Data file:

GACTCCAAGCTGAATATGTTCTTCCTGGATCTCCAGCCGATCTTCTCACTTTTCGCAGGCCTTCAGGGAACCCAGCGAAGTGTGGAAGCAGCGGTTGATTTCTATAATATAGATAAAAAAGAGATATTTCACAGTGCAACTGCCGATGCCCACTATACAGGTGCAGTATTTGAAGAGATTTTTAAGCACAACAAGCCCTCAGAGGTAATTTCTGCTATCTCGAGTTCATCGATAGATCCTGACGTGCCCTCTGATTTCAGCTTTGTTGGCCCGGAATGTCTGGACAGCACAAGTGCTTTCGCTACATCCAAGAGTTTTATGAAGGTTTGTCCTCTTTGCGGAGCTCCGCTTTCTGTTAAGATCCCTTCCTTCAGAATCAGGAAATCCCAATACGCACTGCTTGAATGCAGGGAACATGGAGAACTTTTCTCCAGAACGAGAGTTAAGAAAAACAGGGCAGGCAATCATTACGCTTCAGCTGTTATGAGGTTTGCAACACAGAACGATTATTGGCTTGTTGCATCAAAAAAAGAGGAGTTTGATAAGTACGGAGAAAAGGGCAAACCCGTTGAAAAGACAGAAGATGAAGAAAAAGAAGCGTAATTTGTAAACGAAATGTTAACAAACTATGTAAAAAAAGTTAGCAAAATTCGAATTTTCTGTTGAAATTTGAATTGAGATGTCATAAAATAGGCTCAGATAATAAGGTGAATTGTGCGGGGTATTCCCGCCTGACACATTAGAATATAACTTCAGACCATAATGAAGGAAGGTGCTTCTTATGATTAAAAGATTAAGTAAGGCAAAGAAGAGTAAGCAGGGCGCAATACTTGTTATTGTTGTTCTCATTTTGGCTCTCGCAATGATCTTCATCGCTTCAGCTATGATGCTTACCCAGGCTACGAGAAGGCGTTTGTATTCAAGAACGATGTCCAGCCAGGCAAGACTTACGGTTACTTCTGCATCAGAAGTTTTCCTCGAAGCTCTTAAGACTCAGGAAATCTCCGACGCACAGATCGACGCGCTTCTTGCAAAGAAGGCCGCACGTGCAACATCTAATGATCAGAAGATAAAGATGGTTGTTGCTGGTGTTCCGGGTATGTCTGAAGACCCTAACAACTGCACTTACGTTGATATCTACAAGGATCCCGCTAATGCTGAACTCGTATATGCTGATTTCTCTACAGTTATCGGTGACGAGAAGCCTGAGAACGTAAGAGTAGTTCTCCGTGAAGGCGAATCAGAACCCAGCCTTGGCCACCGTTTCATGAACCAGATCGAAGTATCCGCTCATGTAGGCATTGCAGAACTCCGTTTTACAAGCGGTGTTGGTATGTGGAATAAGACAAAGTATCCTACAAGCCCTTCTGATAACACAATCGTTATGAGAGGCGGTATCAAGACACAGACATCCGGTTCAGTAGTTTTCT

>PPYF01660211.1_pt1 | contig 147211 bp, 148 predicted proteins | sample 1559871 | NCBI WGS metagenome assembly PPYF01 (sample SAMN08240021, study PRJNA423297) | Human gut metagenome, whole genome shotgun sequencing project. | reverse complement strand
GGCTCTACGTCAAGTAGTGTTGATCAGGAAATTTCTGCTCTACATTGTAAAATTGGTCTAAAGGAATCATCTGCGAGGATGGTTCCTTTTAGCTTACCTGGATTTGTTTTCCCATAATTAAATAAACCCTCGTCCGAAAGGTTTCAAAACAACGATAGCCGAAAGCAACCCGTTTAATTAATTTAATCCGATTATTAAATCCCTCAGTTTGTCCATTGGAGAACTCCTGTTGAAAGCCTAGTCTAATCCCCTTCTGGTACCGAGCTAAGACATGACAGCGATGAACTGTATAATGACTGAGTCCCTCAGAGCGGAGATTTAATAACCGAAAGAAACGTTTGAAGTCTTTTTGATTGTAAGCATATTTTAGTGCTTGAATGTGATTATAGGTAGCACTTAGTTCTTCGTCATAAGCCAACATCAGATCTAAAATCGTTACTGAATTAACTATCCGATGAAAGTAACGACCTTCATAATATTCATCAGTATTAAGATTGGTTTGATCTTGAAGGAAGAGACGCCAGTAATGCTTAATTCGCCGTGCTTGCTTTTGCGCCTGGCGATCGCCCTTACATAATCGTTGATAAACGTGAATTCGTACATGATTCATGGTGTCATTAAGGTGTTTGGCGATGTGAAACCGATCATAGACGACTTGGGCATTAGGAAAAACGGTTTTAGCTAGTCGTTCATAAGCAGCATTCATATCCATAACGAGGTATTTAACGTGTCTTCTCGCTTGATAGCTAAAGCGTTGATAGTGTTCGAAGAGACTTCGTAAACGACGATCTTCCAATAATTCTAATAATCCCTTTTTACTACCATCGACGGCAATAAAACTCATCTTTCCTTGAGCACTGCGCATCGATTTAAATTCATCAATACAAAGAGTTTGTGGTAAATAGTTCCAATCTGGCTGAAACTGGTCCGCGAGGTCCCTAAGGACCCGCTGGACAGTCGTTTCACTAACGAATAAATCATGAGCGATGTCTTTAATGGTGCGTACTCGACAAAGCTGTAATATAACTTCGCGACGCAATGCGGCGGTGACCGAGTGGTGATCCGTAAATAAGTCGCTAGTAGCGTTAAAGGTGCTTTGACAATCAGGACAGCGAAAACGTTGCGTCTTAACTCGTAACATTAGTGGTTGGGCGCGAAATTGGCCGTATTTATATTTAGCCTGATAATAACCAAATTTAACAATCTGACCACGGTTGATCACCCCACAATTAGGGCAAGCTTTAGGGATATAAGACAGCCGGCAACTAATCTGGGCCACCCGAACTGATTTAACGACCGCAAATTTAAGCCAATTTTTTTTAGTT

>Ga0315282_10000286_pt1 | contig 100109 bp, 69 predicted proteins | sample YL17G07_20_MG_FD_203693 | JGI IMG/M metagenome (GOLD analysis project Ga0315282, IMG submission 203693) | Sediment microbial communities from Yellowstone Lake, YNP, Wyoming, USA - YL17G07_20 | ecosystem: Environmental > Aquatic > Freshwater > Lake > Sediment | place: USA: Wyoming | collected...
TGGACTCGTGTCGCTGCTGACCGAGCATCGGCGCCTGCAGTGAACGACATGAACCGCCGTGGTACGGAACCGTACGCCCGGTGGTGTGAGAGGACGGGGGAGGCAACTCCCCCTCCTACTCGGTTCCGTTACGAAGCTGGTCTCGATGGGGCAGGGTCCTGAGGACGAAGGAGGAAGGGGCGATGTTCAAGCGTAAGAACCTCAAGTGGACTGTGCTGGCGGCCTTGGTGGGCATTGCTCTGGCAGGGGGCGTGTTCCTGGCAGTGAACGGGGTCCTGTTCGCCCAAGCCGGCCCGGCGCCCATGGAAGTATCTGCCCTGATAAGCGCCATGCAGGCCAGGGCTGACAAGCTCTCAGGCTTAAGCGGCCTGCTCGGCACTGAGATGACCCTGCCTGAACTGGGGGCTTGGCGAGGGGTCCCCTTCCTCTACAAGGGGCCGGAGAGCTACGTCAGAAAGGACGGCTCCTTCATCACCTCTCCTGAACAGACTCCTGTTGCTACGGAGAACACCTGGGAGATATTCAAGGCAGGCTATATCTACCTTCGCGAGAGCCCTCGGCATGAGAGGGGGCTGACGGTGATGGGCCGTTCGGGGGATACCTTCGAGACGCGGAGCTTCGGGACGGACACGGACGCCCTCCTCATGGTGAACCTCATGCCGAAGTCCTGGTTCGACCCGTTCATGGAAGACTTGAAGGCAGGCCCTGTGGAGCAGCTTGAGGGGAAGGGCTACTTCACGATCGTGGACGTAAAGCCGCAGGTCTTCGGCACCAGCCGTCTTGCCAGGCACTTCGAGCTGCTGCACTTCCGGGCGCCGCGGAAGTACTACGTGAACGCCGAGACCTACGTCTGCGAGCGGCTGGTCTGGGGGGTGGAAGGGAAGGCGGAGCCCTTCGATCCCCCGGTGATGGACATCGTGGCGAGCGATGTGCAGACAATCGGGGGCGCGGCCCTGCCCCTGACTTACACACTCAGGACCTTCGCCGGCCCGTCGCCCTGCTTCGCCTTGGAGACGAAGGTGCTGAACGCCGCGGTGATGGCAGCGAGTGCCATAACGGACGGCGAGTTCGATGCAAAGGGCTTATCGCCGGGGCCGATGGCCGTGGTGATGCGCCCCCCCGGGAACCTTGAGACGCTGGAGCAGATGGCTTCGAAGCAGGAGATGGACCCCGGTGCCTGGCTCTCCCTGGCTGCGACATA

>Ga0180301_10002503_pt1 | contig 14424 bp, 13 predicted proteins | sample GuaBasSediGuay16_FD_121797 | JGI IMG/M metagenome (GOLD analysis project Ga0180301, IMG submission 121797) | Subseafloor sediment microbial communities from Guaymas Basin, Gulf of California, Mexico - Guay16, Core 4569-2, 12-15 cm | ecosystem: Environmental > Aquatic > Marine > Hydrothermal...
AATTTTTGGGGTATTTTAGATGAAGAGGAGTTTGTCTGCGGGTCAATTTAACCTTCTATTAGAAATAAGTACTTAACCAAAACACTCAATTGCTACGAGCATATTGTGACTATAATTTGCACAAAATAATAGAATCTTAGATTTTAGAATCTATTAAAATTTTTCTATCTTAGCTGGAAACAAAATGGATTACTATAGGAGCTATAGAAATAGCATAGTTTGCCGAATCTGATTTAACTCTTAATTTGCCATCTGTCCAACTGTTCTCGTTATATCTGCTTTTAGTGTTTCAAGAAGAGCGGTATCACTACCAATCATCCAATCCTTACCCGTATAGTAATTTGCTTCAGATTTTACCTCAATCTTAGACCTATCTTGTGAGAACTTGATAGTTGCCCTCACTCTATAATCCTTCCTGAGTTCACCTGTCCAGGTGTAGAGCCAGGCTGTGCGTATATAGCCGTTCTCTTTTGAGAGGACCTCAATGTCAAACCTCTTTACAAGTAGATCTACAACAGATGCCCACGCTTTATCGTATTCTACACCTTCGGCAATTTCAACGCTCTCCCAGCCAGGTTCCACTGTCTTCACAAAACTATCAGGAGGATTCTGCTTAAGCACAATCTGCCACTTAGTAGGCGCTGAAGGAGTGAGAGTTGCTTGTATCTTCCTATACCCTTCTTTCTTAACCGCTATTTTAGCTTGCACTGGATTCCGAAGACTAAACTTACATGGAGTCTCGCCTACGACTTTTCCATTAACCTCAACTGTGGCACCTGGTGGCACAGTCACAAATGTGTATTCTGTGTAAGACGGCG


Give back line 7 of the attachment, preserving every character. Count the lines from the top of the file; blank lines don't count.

AATTTTTGGGGTATTTTAGATGAAGAGGAGTTTGTCTGCGGGTCAATTTAACCTTCTATTAGAAATAAGTACTTAACCAAAACACTCAATTGCTACGAGCATATTGTGACTATAATTTGCACAAAATAATAGAATCTTAGATTTTAGAATCTATTAAAATTTTTCTATCTTAGCTGGAAACAAAATGGATTACTATAGGAGCTATAGAAATAGCATAGTTTGCCGAATCTGATTTAACTCTTAATTTGCCATCTGTCCAACTGTTCTCGTTATATCTGCTTTTAGTGTTTCAAGAAGAGCGGTATCACTACCAATCATCCAATCCTTACCCGTATAGTAATTTGCTTCAGATTTTACCTCAATCTTAGACCTATCTTGTGAGAACTTGATAGTTGCCCTCACTCTATAATCCTTCCTGAGTTCACCTGTCCAGGTGTAGAGCCAGGCTGTGCGTATATAGCCGTTCTCTTTTGAGAGGACCTCAATGTCAAACCTCTTTACAAGTAGATCTACAACAGATGCCCACGCTTTATCGTATTCTACACCTTCGGCAATTTCAACGCTCTCCCAGCCAGGTTCCACTGTCTTCACAAAACTATCAGGAGGATTCTGCTTAAGCACAATCTGCCACTTAGTAGGCGCTGAAGGAGTGAGAGTTGCTTGTATCTTCCTATACCCTTCTTTCTTAACCGCTATTTTAGCTTGCACTGGATTCCGAAGACTAAACTTACATGGAGTCTCGCCTACGACTTTTCCATTAACCTCAACTGTGGCACCTGGTGGCACAGTCACAAATGTGTATTCTGTGTAAGACGGCG